the Old Age Pension was introduced in 1909 and at the time the average life expectancy was 48 however the pension wasn’t paid until age 70!
I’m fascinated by the debate on how individuals provide an income when they stop working (whether partially or totally).
In a space of less than forty years a lot has changed.
According to a report in the Telegraph; in 1963 £1 in £4 of all pension savings in the private sector came from guaranteed pension schemes, by 1979 this had increased to £9 in every £10. Gradually we saw this reverse as legislation made the arrangements more costly, investment returns made the schemes unaffordable and life expectancy meant people were living longer.
To reduce costs employers switched to schemes offering no guarantees and income was based solely on investment returns on the retirement pot. Of course people looking to take an income cry foul today because what they could have got for their pot fifteen years ago is different to what they could get today. There are many factors to consider but one simple factor is this…we are living longer.
Beresources.co.uk highlights that the Old Age Pension was introduced in 1909 and at the time the average life expectancy was 48 however the pension wasn’t paid until age 70! Today it is moving to age 68 at a time where average life expectancy is 81 and rising (source worldbank.org).
In simple terms when the state pension was first introduced very few people were expected to ever reach it, therefore the cost of providing it was affordable. As life expectancy improved the cost increased, and there would have been a tipping point where it was not affordable but only now are the government doing something.
This applies to getting an income from a pension pot. It is not possible to provide the same income as 15 years ago because the chances are that we will live longer (in 15 years life expectancy has increased by 3 years (source worldbank.org)). So the income drops but in theory lasts longer.
So what does this all mean? In this blog we want to look at a piece of research provided by Jeannie Boyle of EQ Investors (eqinvestors.co.uk) as this highlights some significant challenges for people looking for an income and retiring.
The rise of uncertainty
Until recently anyone approaching retirement had a ‘simple’ choice buy an annuity or take drawdown (awful phrases because many don’t really understand what this means).
So what do they mean?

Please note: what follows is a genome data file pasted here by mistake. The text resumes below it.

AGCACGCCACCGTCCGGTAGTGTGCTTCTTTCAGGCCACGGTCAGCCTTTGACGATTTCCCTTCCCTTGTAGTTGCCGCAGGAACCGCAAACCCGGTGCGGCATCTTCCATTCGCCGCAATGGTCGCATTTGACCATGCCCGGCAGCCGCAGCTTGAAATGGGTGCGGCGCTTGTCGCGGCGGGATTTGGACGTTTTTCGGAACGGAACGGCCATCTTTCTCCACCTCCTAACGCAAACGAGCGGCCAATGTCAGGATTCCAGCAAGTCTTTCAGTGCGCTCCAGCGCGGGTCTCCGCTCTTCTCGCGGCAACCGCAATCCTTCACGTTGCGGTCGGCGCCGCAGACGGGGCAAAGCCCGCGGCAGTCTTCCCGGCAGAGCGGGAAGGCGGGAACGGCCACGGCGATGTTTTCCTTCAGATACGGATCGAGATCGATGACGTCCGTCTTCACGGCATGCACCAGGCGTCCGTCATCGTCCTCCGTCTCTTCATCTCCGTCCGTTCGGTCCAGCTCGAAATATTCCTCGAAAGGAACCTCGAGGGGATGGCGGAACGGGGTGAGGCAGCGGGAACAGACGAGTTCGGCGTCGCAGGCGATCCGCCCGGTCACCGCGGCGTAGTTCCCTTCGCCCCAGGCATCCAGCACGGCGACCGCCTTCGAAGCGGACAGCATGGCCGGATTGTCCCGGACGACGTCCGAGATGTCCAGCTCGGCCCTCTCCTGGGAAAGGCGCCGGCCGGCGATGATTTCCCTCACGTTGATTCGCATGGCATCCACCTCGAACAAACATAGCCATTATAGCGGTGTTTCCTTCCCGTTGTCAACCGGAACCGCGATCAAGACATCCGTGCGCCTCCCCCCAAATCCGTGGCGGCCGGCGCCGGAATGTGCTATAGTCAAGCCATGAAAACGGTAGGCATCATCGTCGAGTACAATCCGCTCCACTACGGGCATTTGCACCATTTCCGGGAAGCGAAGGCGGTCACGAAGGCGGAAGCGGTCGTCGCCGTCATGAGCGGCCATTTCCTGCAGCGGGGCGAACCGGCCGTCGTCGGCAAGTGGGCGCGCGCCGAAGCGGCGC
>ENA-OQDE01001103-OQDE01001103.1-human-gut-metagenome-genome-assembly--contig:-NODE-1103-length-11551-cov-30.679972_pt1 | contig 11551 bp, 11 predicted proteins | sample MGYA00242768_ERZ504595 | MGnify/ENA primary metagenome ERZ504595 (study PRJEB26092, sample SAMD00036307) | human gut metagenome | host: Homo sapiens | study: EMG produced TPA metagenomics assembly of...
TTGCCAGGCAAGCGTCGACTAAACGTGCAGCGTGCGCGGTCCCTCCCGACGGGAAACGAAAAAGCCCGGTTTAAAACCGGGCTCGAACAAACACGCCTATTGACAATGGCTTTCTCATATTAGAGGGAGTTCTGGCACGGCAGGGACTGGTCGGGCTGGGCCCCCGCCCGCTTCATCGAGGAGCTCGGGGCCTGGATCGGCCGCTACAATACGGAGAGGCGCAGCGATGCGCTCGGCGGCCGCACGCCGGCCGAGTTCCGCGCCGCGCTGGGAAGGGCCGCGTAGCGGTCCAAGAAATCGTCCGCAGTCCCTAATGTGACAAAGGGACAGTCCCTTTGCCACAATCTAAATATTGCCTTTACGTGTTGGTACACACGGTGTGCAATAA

An annuity is basically being given a guaranteed income for life in return for a sum of money. To explain further, I give company XYZ £100,000 and in return they give me £400 a month for life.
If I die after just one payment then the income stops with me. That means effectively I have lost £99,600 and company XYZ have gain £99,600. (If I live for 20 plus years then in theory the investment favours me).
But of course protection can be built in, payments can be guaranteed and if you are married then the income can continue to be paid to your spouse. But with each option the income you receive comes down.
On the other side was something considered very risky – drawdown…effectively rather than giving the money to someone and asking them to guarantee an income you kept the money and drew an income from this. But there were restrictions on the amount of income to ensure you didn’t run out of money.
Now something radical has happened, to address a changing environment we can effectively do what we want with our pension fund. If we want to we can take the whole fund as a lump sum (subject to tax), we can take any income from our pension fund or we can buy an annuity.
Unsurprisingly as highlighted by Jeannie and using figures from the Association of British Insurers annuity sales have fallen dramatically – from 74,100 in Q1 2014 to 20,600 in Q1 2015.
This doesn’t necessarily mean people have switched to drawdown but it is likely some will have. The risk of drawdown has not changed, if anything it has increased with the different options, and yet it appears that people are favouring this route. (And not forgetting it forms part of your estate for inheritance tax).
The risks of drawdown – option 1
The headline for everyone is taking the fund as cash.
For example, you have a pension fund of £100,000. You can receive £25,000 tax free and you take the rest as a lump sum.
This is generally subject to tax at 40% meaning £100,000 is now worth £70,000. In one move you have lost £30,000.
Put this another way you have to make a 42% return on that investment (after tax) to bring it back up to the original £100,000…crazy put true.
The risks of drawdown – option 2
Jeannie highlights the risk of drawdown that many seem to have forgotten. Simple put “using drawdown means accepting investment risk into your income decisions.” Jeannie goes onto to explain something she calls ‘pound cost ravaging’: